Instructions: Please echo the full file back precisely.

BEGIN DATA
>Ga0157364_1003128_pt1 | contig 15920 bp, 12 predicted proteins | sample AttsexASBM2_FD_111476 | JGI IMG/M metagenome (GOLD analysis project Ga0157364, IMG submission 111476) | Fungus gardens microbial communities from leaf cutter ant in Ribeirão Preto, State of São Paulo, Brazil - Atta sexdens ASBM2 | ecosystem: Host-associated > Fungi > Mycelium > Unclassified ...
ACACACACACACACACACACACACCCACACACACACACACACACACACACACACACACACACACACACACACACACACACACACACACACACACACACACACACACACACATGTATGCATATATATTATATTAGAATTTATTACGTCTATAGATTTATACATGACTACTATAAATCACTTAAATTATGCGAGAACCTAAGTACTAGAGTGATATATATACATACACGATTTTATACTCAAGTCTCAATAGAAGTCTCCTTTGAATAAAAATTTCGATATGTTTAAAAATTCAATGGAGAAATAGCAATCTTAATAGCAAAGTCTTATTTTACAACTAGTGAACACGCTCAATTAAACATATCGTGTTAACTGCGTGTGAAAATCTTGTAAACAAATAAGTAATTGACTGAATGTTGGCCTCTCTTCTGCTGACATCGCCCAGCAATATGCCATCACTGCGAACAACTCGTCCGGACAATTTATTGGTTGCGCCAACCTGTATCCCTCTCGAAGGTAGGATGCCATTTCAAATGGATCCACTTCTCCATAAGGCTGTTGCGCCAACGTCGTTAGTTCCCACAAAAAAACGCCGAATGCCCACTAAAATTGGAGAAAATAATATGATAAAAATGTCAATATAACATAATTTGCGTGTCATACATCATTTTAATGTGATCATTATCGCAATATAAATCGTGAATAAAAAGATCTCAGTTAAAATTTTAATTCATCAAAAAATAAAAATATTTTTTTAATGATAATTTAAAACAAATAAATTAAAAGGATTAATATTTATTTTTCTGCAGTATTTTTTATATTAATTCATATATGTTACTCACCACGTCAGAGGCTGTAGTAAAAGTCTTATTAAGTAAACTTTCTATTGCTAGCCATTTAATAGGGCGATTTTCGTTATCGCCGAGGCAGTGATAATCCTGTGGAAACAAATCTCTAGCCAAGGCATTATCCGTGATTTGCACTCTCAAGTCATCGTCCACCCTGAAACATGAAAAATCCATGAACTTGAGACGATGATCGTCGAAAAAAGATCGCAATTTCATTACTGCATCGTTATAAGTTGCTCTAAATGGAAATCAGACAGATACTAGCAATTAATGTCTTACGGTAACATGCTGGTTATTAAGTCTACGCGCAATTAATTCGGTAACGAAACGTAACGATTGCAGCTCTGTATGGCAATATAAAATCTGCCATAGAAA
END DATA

>Ga0157364_1003128_pt1 | contig 15920 bp, 12 predicted proteins | sample AttsexASBM2_FD_111476 | JGI IMG/M metagenome (GOLD analysis project Ga0157364, IMG submission 111476) | Fungus gardens microbial communities from leaf cutter ant in Ribeirão Preto, State of São Paulo, Brazil - Atta sexdens ASBM2 | ecosystem: Host-associated > Fungi > Mycelium > Unclassified ...
ACACACACACACACACACACACACCCACACACACACACACACACACACACACACACACACACACACACACACACACACACACACACACACACACACACACACACACACACATGTATGCATATATATTATATTAGAATTTATTACGTCTATAGATTTATACATGACTACTATAAATCACTTAAATTATGCGAGAACCTAAGTACTAGAGTGATATATATACATACACGATTTTATACTCAAGTCTCAATAGAAGTCTCCTTTGAATAAAAATTTCGATATGTTTAAAAATTCAATGGAGAAATAGCAATCTTAATAGCAAAGTCTTATTTTACAACTAGTGAACACGCTCAATTAAACATATCGTGTTAACTGCGTGTGAAAATCTTGTAAACAAATAAGTAATTGACTGAATGTTGGCCTCTCTTCTGCTGACATCGCCCAGCAATATGCCATCACTGCGAACAACTCGTCCGGACAATTTATTGGTTGCGCCAACCTGTATCCCTCTCGAAGGTAGGATGCCATTTCAAATGGATCCACTTCTCCATAAGGCTGTTGCGCCAACGTCGTTAGTTCCCACAAAAAAACGCCGAATGCCCACTAAAATTGGAGAAAATAATATGATAAAAATGTCAATATAACATAATTTGCGTGTCATACATCATTTTAATGTGATCATTATCGCAATATAAATCGTGAATAAAAAGATCTCAGTTAAAATTTTAATTCATCAAAAAATAAAAATATTTTTTTAATGATAATTTAAAACAAATAAATTAAAAGGATTAATATTTATTTTTCTGCAGTATTTTTTATATTAATTCATATATGTTACTCACCACGTCAGAGGCTGTAGTAAAAGTCTTATTAAGTAAACTTTCTATTGCTAGCCATTTAATAGGGCGATTTTCGTTATCGCCGAGGCAGTGATAATCCTGTGGAAACAAATCTCTAGCCAAGGCATTATCCGTGATTTGCACTCTCAAGTCATCGTCCACCCTGAAACATGAAAAATCCATGAACTTGAGACGATGATCGTCGAAAAAAGATCGCAATTTCATTACTGCATCGTTATAAGTTGCTCTAAATGGAAATCAGACAGATACTAGCAATTAATGTCTTACGGTAACATGCTGGTTATTAAGTCTACGCGCAATTAATTCGGTAACGAAACGTAACGATTGCAGCTCTGTATGGCAATATAAAATCTGCCATAGAAA